Neville Lockhart Photography
Simply fried rice made from pre-cooked day old rice that has been highly spiced with a sweet soy sauce, shallots, garlic, ginger, tamarind and chilli
….maybe it is not so simple!
years ago I had the opportunity to travel to Jakarta(Batavia), It is here that I discovered that there was not one recipe, but as many as there were chef’s in the kitchen if not more.
The chef at the Gran Melia in Jakarta got upset one day when he reached his limit after endless complaints of the consistency of the Nasi Goreng in the Hotel.
This national dish was different everyday….it was becoming an embarrassment.
The chef on duty dictated the recipe and the method and this meant that the guest experience was never the same.
So the chef arranged a cook off on a grand scale to determine the best Nasi Goreng in the kitchen, needless to say 80 dishes were presented in the hotels Banqueting kitchen each presented by a chef with pride, old family recipes revealed so many different versions, so many secrets.
None wrong or right but all different, some with nuts, some spicier, some more sour, the room was filled with with strong aromas lime, shrimp paste and lots of hiden secrets….
So from this experience I stole a little from everyone and I created a base recipe based on a paste which I have been using for for years, although not needed, it did make a difference as the dish stayed dry and as never presented to wet. …..it was consistent.
Nasi goreng typically includes chicken and prawns, with either fried egg or egg omelette.
Krupuk (prawn crackers) as well as crispy onions is an included as an accompaniment with tomato and cucumber as a side sometimes lettuce is added.
Kechap manis with chilli is served as a condiment to add extra bite and sweetness as needed.
Nasi goreng is the national dish of Indonesia, with many variations some more exotic some very simple.
The origin most likely from Chinese fried rice, as with bakmie goreng which uses the same ingredients with noodles.
The main difference between Chinese fried rice and nasi goreng is the use of more spice and the use of sweet soya sauce also known as kecap manis.
Like in so many countries recipes are handed down from generation to generation and so many variations appear, it has a lot to do with what is available and what is left over from the night before.
Nasi Goreng is enjoyed at any time of day, my personal favourite is at breakfast, adding a fried egg and a little more vegetables is sheer bliss, we used to add spiced deep fried poached egg when I was working at the Saxon, happiness.
Often other addition are found in the dish especially if served for dinner or lunch, like lamb or beef satays, vegetable pickles and prawn crackers
Ingredients (serves 4)
3 cups long-grain rice (cold cooked)
2-3 tablespoons special paste
1 tablespoon sweet soya
peanut oil for frying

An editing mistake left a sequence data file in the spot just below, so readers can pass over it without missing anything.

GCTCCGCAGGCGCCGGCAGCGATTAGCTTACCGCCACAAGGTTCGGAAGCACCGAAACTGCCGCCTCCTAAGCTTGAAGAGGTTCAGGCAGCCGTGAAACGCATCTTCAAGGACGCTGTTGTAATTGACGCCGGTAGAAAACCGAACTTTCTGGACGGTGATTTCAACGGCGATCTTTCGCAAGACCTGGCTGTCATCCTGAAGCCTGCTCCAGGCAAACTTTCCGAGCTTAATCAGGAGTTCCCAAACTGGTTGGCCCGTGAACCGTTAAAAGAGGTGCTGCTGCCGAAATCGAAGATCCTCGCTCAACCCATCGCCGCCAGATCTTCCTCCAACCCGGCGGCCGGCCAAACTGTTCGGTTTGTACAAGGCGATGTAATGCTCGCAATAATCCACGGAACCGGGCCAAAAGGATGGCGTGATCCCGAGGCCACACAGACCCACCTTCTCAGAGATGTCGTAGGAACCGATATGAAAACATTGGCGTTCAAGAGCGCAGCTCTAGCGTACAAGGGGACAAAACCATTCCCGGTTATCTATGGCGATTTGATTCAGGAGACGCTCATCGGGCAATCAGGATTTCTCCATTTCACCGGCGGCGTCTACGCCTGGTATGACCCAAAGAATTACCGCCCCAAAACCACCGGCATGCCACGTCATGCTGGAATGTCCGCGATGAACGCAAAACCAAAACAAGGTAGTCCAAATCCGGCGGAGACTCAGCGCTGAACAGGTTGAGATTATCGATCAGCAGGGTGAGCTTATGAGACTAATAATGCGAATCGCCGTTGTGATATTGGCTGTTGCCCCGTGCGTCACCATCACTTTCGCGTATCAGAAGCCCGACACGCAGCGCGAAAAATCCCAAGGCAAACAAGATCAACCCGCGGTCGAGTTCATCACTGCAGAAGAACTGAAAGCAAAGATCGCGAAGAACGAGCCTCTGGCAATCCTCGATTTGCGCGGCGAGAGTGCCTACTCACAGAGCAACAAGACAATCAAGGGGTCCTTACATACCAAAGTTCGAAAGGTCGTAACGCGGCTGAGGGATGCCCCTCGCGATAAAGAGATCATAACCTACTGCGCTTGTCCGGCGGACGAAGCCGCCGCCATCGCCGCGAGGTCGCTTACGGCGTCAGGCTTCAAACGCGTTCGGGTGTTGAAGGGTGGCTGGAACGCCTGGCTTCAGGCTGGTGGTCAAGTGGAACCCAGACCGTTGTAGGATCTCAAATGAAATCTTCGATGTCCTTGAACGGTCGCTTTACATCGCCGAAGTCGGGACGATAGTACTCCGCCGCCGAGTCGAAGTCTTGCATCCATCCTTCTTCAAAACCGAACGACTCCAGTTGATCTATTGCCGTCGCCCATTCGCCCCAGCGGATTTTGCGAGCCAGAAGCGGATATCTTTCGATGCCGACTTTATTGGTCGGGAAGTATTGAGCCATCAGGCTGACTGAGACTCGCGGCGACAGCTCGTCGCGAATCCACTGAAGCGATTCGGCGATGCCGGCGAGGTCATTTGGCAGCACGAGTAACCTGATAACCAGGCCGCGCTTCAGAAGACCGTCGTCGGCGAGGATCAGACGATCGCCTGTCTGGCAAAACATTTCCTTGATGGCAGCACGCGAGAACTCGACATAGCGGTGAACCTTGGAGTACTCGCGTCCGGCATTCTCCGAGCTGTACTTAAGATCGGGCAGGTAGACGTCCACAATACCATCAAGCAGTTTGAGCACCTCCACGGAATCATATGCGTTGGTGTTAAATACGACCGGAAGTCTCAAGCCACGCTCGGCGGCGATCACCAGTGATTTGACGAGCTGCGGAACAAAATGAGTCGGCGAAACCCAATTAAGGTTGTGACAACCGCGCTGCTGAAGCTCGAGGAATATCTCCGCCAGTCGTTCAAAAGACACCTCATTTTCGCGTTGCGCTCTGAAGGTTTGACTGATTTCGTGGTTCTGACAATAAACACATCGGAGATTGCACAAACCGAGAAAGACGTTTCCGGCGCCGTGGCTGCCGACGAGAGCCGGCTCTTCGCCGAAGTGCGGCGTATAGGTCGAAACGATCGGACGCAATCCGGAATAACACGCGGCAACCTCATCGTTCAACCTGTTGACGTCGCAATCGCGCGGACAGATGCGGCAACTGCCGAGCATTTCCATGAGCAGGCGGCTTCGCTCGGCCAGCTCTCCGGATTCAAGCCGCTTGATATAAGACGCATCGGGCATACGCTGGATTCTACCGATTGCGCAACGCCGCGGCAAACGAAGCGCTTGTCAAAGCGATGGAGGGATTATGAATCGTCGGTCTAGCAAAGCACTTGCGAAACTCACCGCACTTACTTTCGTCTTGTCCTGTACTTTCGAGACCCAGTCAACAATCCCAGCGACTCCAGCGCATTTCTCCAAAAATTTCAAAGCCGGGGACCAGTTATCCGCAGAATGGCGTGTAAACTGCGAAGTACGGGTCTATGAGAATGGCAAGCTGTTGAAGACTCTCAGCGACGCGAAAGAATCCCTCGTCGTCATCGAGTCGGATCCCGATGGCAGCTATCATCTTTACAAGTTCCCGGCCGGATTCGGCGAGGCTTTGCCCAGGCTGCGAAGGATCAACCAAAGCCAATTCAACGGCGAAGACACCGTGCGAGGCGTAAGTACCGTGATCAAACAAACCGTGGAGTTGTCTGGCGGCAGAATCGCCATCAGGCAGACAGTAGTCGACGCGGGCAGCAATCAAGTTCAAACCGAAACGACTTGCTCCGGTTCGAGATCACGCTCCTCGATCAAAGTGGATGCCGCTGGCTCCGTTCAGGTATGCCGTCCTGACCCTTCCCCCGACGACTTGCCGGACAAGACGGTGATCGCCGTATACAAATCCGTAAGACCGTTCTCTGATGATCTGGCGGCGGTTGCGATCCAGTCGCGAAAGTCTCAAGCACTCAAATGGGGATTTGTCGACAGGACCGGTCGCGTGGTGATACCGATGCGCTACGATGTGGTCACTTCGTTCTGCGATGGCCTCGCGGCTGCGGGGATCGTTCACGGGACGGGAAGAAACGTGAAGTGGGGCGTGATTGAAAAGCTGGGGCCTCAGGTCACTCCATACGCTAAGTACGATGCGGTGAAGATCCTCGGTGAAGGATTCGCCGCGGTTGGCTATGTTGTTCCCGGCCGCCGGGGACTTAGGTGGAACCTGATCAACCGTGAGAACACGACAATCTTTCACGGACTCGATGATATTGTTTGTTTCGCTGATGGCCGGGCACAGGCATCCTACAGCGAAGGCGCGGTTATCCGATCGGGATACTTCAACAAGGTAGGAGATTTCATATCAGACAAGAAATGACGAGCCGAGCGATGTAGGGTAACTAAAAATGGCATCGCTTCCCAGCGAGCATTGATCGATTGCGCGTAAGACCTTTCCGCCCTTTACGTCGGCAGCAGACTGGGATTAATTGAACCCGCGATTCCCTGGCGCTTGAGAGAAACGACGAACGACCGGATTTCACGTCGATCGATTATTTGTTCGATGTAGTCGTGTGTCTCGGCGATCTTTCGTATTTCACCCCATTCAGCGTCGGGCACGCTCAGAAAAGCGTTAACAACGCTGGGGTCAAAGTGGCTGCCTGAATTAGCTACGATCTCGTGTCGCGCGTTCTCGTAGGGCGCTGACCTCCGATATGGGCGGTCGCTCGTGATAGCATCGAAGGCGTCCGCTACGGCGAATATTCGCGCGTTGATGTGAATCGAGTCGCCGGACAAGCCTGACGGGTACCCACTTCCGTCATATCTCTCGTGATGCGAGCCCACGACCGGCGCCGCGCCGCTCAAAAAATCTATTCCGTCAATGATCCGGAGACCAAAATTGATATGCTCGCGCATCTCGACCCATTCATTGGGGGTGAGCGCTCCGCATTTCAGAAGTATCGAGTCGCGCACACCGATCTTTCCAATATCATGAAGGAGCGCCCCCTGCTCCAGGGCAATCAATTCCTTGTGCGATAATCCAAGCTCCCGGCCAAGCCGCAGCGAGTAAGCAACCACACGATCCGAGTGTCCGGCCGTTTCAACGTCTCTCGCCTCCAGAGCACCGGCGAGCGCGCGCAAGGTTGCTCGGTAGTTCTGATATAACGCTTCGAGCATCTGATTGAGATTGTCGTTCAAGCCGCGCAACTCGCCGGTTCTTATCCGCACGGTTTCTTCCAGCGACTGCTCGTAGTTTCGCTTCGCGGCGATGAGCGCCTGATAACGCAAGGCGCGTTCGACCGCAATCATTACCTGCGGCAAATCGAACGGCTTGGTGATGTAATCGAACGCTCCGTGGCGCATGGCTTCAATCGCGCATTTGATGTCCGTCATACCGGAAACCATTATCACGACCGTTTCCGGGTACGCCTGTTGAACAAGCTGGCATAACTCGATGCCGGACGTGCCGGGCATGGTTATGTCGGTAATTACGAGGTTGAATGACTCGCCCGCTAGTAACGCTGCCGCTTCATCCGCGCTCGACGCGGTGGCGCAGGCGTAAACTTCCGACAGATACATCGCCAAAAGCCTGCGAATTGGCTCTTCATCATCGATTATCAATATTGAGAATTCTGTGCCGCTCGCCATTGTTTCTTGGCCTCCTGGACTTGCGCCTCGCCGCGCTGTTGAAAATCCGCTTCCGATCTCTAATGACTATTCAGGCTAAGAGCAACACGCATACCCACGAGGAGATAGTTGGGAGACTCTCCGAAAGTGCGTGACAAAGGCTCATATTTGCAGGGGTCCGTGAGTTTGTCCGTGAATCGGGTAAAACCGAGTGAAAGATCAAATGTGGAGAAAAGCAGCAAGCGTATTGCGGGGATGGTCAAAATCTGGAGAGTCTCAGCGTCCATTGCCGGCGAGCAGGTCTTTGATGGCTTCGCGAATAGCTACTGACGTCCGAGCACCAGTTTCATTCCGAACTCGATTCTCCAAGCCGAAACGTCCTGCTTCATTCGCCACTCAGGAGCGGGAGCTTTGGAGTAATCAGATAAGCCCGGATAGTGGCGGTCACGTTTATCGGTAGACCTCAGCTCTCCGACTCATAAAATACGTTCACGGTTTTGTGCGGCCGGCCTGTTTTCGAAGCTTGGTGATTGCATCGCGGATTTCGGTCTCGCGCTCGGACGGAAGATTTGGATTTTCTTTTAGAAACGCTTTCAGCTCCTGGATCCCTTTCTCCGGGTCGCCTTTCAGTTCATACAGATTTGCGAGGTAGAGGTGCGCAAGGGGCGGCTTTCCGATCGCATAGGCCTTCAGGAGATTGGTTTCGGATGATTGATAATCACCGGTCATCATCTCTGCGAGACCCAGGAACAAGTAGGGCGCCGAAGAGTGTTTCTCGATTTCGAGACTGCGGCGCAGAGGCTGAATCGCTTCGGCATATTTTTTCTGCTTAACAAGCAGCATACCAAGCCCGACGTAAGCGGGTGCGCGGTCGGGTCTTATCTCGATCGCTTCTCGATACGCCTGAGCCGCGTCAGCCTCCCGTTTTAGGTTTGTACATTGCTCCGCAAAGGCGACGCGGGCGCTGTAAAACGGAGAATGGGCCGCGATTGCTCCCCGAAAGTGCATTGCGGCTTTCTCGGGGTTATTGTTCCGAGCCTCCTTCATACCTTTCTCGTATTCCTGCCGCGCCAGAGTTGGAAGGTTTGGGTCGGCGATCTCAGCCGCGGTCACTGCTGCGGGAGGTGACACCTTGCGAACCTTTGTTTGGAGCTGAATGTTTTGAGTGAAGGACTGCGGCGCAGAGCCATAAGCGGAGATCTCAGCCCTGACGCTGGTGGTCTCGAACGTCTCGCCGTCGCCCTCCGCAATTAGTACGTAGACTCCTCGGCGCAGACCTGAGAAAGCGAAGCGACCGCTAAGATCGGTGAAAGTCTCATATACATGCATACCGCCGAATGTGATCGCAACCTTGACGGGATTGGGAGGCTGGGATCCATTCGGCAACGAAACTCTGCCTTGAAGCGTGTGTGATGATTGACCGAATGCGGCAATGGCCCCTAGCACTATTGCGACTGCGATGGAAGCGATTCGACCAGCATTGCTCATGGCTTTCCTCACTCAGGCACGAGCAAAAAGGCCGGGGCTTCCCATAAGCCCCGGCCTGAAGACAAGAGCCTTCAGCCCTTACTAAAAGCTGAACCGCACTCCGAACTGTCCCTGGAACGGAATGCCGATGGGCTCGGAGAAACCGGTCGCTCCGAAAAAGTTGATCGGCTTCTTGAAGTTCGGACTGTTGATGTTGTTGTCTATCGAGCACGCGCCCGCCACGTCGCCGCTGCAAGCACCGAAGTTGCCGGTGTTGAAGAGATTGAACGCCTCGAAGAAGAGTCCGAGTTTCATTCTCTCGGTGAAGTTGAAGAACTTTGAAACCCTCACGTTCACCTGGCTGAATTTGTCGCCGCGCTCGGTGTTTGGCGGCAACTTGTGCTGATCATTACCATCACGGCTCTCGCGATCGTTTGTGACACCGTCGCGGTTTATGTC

½ onion thinly sliced
1 teaspoon sambal olek or fresh chopped chili
1 garlic cloves, finely chopped
60g carrot, peeled, finely julienned
80g cashew nuts
30g bean sprouts
1 tomato concasse (optional)
80g Chinese cabbage shredded
250g chicken thigh, cut into strips or pieces
250g prawns, peeled, de-veined, chopped or halved
3 spring onions sliced
4 fried eggs or very thin omelettes
40g Krupuk + oil for frying
2 spring onion sliced
2 fine julienne chilies
2 Tomatoes cut into 6 wedges each
¼ cucumber cut into batons
Pickled vegetable selection
Sweet soya with chopped chili 2tsp with a 100ml sweet chilie
4 x lamb satays
¼ cup crispy onion rings
Method for Nasi Goreng
Heat 2 tablespoons oil in wok over high heat.
Add onion and sauté, garlic, ginger and paste.
Stir-fry for 30 seconds to one minute, will be fairly strong and aromatic.
Stir-fry for 30 seconds
Add prawns, cabbage, carrot, sprouts
Add tomato concasse
Add rice continue cooking, everything happens very quickly so ensure that the mixture is kept moving all the time.
Add a little sweet soy if needed add spring onions.
Stir-fry until rice is well heated and cooked through.
Serve in a bowl
Top with fried egg or shredded omelette, sprinkle with fried onions.
Serve with sliced chillies, krupak, tomatoes, cucumber, pickles and lamb satays.
Recipe for paste
3 baby onions or shallots
½ tsp sesame oil
1 tbsp canola oil
8 ea lime leaves
1 lemon grass
20g chopped garlic
1 tsp lime zest
1 tsp lemon zest
1 ea lime juice
1 ea lemon juice
2 tsp sweet soya
4 tsp soya
1 cup water
1 tsp toasted shrimp paste
3 ea coriander root
1 tbsp tamerind paste
1 tbsp palm sugar grated
2 drops fish sauce (optional)
Sauté ingredients, add wet ingredients and liquidise to a fine paste, place back on the stove and reduce further over a gentle heat. Ensure it does not burn. You want to intensify the flavour.
This paste will hold a long time in a closed container in the fridge use when needed,
NB: if the paste is not needed, add
1 tsp chili
1 tsp ginger
½ – 1 tsp shrimp paste
1 tsp tamarind
2 tbsp sweet soya